Egyptian Prosecutor General Abdel Maguid Mahmoud has called for a total ban on internet pornography to be strictly enforced, and says that he intends to crack the whip on the purveyors of smut.
After considering the issue, Mahmoud said in a statement to government departments that his ruling requires they "take the necessary measures to block any corrupt or corrupting pornographic pictures or scenes inconsistent with the values and traditions of the Egyptian people and the higher interests of the state," Reuters reports.
In 2009, an Egyptian lower court ordered that pornography should not be made available to internet users, but that order was never enforced, partly because people were more concerned about overthrowing the government for much of the subsequent three years. Mahmoud has now said he is ready to enforce the ban.
According to the Electronic Frontier Foundation (EFF), the move was prompted after pressure from one of the more ultra-orthodox Islamic parties, the Salafist Nour, which believes in following a strict interpretation of the Koran that's as close as possible to how the original prophet Mohammed lived.
The party, which holds seats in the current Egyptian Parliament, has been running a "Pure Net" campaign, and held a demonstration in front of the Cairo's High Court on Wednesday. An anonymous government source told the EFF that the stiff line on smutty websites came after pressure from the Salafists.
"Egyptian society is conservative by nature and rejects these websites," said Mohamed Nour, spokesman for the Salafist Nour Party, after the news was announced.
He might very well think that, but the evidence suggests there's plenty of interest in material that would annoy the Prophet. A glance at Google Trends shows searches for pornography in the country have never been higher, and now outpace the similar-sized and notoriously porn-friendly country of Germany.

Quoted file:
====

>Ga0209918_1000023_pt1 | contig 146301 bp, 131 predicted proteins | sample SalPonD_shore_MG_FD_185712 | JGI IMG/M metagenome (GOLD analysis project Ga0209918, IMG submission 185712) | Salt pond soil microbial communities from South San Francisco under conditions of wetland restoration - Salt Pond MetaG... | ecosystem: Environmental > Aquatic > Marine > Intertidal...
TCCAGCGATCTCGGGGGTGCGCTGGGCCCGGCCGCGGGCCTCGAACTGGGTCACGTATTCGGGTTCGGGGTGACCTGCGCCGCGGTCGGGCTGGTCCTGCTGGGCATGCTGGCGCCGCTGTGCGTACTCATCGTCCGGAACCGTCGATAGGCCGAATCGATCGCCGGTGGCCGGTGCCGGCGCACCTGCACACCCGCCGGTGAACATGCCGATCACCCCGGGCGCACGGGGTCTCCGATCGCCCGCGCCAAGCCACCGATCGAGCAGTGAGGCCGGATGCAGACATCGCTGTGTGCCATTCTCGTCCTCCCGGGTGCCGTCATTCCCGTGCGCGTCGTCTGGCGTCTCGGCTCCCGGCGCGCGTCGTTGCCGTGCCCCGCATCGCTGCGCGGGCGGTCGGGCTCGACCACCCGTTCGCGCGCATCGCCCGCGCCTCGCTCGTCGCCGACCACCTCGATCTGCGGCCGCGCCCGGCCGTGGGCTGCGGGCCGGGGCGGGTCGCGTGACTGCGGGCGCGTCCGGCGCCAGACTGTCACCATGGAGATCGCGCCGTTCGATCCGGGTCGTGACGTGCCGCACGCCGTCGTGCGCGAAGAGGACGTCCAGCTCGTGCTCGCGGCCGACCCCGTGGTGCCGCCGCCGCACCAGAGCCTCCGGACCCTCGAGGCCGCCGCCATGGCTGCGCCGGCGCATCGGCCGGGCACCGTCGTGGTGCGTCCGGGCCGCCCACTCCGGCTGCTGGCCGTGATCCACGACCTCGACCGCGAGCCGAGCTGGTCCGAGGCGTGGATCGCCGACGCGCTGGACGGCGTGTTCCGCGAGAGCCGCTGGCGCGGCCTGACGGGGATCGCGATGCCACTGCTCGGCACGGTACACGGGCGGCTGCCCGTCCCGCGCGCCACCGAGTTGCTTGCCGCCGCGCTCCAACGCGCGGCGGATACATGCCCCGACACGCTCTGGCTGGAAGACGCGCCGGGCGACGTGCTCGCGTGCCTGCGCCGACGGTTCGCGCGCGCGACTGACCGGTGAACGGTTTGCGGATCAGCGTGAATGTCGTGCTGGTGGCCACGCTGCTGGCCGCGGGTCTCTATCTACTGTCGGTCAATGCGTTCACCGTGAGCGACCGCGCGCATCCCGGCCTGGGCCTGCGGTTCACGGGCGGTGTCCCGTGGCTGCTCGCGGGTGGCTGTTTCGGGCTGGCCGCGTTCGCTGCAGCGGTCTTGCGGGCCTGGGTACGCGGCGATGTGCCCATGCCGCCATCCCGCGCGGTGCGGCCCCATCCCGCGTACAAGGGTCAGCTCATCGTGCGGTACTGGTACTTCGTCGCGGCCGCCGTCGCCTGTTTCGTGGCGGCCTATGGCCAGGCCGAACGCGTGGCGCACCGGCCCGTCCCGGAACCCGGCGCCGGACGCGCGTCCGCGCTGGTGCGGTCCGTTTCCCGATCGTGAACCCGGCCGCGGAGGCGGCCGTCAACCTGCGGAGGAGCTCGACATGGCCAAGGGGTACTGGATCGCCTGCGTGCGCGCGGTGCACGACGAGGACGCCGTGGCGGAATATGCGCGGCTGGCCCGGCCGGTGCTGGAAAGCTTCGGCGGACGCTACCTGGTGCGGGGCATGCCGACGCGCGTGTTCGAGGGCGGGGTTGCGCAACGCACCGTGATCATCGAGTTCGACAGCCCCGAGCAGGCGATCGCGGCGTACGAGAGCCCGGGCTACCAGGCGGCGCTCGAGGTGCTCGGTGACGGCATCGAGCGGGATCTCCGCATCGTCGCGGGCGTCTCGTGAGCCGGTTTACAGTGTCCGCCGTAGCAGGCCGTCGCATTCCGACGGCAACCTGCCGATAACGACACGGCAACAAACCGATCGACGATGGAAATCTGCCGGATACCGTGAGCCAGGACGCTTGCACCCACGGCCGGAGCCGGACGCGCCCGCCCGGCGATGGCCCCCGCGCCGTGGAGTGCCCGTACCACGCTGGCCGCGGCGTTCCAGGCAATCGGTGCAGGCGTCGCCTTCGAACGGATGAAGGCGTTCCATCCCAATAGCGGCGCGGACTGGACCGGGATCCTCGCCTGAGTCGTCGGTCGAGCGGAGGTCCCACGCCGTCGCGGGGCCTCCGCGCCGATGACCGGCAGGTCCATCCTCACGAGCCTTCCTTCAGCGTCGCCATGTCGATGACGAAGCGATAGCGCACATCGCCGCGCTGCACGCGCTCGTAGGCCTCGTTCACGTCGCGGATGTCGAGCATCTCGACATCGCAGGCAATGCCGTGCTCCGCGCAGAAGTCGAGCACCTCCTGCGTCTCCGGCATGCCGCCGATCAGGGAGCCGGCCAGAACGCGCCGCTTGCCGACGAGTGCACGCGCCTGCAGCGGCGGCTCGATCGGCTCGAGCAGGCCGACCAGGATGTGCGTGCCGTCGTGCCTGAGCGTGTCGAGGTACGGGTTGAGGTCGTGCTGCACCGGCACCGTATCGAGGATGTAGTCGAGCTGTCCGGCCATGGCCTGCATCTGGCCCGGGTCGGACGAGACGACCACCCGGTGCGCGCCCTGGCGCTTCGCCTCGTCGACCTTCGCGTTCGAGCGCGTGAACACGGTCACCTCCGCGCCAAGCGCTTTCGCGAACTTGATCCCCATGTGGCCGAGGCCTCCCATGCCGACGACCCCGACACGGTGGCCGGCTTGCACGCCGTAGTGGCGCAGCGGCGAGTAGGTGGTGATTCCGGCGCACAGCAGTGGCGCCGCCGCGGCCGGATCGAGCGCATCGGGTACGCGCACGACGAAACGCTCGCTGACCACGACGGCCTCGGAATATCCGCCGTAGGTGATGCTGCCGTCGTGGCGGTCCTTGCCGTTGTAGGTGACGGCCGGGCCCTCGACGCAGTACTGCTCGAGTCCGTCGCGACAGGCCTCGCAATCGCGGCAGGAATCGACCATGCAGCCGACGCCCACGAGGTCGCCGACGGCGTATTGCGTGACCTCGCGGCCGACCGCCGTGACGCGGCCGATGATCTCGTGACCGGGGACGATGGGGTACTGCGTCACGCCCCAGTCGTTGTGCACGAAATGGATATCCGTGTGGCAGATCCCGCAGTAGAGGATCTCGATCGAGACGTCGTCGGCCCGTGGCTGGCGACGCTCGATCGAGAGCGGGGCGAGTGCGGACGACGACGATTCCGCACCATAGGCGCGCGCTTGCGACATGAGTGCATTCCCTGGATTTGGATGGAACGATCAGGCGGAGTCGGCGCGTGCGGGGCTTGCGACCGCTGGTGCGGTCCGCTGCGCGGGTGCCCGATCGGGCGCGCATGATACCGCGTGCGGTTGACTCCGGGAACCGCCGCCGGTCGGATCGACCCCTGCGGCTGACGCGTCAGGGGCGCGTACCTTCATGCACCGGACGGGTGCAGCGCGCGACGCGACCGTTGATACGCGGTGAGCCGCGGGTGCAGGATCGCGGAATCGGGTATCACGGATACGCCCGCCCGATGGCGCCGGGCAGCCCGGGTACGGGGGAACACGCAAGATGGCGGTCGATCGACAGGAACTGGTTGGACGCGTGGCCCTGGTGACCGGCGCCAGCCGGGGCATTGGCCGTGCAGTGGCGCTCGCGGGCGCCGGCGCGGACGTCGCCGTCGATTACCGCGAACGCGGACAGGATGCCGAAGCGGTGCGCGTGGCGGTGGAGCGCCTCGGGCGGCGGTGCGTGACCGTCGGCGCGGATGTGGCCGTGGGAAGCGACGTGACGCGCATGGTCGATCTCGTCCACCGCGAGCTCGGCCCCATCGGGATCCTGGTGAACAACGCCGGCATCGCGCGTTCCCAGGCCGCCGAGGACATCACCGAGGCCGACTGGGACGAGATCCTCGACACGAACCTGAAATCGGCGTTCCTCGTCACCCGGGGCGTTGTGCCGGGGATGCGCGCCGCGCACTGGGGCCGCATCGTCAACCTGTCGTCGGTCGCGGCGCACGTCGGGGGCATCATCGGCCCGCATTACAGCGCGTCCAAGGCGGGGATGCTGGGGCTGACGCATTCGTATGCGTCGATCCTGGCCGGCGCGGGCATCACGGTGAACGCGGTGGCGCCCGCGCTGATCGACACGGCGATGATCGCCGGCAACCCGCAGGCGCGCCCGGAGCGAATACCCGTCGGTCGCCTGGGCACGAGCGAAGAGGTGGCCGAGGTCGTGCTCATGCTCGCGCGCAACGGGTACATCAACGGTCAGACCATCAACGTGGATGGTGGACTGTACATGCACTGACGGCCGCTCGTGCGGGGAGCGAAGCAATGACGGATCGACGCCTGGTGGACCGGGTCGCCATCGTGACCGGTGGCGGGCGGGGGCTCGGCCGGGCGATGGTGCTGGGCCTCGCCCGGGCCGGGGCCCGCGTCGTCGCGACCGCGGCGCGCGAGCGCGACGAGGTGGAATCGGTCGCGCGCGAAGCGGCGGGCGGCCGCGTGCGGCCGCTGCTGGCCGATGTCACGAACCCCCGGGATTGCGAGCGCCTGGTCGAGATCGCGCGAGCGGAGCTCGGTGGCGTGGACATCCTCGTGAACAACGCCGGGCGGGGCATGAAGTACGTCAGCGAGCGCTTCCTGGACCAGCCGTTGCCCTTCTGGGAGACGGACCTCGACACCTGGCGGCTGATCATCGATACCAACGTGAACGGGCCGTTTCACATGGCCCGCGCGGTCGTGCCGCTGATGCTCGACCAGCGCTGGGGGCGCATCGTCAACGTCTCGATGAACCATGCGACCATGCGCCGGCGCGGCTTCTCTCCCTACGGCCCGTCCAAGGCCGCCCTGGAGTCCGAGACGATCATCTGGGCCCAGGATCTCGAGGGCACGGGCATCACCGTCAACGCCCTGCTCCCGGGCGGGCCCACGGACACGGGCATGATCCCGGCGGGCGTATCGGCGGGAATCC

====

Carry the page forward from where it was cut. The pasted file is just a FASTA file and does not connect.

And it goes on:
Nor is Egypt alone. According to some reports, Pakistan leads the world in searches for internet pornography, although Google has disputed those figures, saying sample sizes are too low. But here in the US pornography consumption is higher in conservative "Red States", with the Mormon stronghold of Utah leading the pack.
But the move to crack down on smut is worrying many, since it could be the start of greater censorship by the government on other forms of websites.
"Whichever way the Egyptian government decides to go, Egyptians are not about to let the morality police decide what they can and cannot see online," said Eva Galperin, international freedom of expression coordinator for the EFF.
"Even under the Mubarak regime," she said, "where Internet surveillance was rampant and writers and bloggers were harassed and detained for their activities online, Internet censorship was rare." ®